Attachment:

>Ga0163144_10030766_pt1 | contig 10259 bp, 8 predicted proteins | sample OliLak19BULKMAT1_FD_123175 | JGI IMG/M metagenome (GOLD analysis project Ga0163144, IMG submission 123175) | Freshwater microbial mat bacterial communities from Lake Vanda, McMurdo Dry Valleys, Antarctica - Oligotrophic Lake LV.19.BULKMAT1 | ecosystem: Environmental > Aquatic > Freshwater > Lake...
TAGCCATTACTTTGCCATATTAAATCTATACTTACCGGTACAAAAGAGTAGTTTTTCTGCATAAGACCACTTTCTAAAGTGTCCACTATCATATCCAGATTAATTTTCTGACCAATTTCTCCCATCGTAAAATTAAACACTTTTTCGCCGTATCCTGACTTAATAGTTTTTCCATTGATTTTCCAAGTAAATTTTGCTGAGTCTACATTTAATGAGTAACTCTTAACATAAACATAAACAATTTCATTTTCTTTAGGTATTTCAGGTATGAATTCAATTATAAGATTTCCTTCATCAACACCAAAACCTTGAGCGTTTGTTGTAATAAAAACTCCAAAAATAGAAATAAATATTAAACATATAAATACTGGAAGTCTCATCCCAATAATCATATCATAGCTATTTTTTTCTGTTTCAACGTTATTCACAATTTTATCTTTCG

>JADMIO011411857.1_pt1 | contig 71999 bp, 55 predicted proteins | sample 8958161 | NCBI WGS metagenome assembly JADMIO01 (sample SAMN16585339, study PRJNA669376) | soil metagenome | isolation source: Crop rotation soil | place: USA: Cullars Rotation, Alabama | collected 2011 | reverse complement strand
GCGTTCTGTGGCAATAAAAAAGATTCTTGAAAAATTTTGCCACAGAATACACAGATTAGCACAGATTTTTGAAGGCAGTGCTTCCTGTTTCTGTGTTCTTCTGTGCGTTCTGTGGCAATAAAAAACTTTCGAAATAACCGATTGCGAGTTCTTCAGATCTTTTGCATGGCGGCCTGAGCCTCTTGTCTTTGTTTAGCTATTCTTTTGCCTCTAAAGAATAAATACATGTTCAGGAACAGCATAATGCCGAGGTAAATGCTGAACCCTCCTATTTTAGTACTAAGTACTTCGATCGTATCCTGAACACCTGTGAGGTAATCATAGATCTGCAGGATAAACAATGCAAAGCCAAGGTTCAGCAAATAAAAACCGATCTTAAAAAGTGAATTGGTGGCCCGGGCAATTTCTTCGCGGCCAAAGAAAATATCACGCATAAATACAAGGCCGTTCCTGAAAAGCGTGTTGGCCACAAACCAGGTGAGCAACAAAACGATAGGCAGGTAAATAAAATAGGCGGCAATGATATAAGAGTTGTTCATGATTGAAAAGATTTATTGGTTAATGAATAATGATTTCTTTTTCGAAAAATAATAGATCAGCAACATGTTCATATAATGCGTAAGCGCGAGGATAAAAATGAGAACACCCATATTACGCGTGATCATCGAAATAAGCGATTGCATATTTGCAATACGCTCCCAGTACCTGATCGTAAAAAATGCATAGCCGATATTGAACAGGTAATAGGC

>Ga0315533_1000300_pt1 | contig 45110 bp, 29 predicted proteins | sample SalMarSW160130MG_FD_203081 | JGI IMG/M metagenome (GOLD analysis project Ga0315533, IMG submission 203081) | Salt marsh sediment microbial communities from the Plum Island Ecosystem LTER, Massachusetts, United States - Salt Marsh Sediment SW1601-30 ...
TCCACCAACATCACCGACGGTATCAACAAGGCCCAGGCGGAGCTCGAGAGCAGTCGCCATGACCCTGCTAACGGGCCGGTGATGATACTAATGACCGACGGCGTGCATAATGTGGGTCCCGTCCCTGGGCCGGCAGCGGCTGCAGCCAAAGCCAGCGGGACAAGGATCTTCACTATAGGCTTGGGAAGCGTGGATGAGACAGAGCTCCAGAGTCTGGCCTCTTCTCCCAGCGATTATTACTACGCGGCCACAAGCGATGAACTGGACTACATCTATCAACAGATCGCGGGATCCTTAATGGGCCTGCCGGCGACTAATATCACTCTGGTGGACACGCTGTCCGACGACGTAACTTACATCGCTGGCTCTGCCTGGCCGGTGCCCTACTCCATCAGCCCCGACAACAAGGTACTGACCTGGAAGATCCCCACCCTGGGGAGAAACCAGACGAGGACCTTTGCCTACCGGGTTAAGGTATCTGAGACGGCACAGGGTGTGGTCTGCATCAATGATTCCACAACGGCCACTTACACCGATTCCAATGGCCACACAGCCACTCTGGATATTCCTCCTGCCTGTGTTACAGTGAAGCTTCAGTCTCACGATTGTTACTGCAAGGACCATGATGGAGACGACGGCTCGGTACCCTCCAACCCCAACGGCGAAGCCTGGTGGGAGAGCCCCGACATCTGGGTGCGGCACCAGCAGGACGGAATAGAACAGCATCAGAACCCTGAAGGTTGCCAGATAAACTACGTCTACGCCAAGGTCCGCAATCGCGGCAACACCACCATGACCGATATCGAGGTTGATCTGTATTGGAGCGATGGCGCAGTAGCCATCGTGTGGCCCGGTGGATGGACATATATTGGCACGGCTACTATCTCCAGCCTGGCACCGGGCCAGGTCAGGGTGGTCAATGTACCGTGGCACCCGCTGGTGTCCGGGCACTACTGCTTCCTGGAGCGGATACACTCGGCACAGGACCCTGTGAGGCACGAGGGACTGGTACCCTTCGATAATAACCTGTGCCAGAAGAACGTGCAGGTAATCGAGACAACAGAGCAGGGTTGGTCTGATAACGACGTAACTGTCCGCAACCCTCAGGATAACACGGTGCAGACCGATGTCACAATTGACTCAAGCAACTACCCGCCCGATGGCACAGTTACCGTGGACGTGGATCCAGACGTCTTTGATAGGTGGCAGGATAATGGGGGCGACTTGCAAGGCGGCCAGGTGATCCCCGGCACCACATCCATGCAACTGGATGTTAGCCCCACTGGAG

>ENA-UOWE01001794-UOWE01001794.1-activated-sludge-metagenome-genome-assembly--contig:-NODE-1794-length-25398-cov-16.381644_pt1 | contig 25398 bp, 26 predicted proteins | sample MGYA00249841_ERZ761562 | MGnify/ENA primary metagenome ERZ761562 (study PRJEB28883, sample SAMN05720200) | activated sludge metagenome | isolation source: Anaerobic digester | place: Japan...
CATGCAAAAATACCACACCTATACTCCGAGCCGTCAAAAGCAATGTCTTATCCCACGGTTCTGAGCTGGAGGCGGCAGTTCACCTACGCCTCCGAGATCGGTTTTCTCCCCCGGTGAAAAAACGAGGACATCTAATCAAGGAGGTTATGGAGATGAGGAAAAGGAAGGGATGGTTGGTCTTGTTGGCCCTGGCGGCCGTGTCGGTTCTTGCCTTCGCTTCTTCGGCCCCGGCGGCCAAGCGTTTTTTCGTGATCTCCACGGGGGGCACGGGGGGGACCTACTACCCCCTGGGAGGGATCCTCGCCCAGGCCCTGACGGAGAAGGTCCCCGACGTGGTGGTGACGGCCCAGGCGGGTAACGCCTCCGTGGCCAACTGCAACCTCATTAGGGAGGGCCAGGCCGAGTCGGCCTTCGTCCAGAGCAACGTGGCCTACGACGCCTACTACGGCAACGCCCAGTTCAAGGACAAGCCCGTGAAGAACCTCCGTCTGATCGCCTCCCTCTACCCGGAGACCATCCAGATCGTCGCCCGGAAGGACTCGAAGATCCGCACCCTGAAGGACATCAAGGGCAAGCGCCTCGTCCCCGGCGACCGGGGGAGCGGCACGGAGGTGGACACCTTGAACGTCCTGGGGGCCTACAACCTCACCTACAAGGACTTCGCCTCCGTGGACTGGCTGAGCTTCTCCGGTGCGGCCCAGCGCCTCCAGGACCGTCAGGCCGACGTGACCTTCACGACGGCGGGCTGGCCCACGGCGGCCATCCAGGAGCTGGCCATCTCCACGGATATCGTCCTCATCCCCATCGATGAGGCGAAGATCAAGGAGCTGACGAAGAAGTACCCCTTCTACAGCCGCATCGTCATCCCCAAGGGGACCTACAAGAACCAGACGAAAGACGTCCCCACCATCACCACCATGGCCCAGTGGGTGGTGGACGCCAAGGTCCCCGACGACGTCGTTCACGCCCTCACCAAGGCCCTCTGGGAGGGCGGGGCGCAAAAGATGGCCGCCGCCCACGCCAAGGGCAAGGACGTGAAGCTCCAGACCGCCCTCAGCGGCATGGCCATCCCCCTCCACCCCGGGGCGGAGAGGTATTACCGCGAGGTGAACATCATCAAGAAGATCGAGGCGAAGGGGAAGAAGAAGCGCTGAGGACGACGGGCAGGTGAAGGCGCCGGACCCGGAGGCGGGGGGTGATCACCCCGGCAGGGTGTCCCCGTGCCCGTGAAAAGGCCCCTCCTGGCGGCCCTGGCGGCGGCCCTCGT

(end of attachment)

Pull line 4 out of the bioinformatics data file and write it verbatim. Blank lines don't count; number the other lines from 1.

GCGTTCTGTGGCAATAAAAAAGATTCTTGAAAAATTTTGCCACAGAATACACAGATTAGCACAGATTTTTGAAGGCAGTGCTTCCTGTTTCTGTGTTCTTCTGTGCGTTCTGTGGCAATAAAAAACTTTCGAAATAACCGATTGCGAGTTCTTCAGATCTTTTGCATGGCGGCCTGAGCCTCTTGTCTTTGTTTAGCTATTCTTTTGCCTCTAAAGAATAAATACATGTTCAGGAACAGCATAATGCCGAGGTAAATGCTGAACCCTCCTATTTTAGTACTAAGTACTTCGATCGTATCCTGAACACCTGTGAGGTAATCATAGATCTGCAGGATAAACAATGCAAAGCCAAGGTTCAGCAAATAAAAACCGATCTTAAAAAGTGAATTGGTGGCCCGGGCAATTTCTTCGCGGCCAAAGAAAATATCACGCATAAATACAAGGCCGTTCCTGAAAAGCGTGTTGGCCACAAACCAGGTGAGCAACAAAACGATAGGCAGGTAAATAAAATAGGCGGCAATGATATAAGAGTTGTTCATGATTGAAAAGATTTATTGGTTAATGAATAATGATTTCTTTTTCGAAAAATAATAGATCAGCAACATGTTCATATAATGCGTAAGCGCGAGGATAAAAATGAGAACACCCATATTACGCGTGATCATCGAAATAAGCGATTGCATATTTGCAATACGCTCCCAGTACCTGATCGTAAAAAATGCATAGCCGATATTGAACAGGTAATAGGC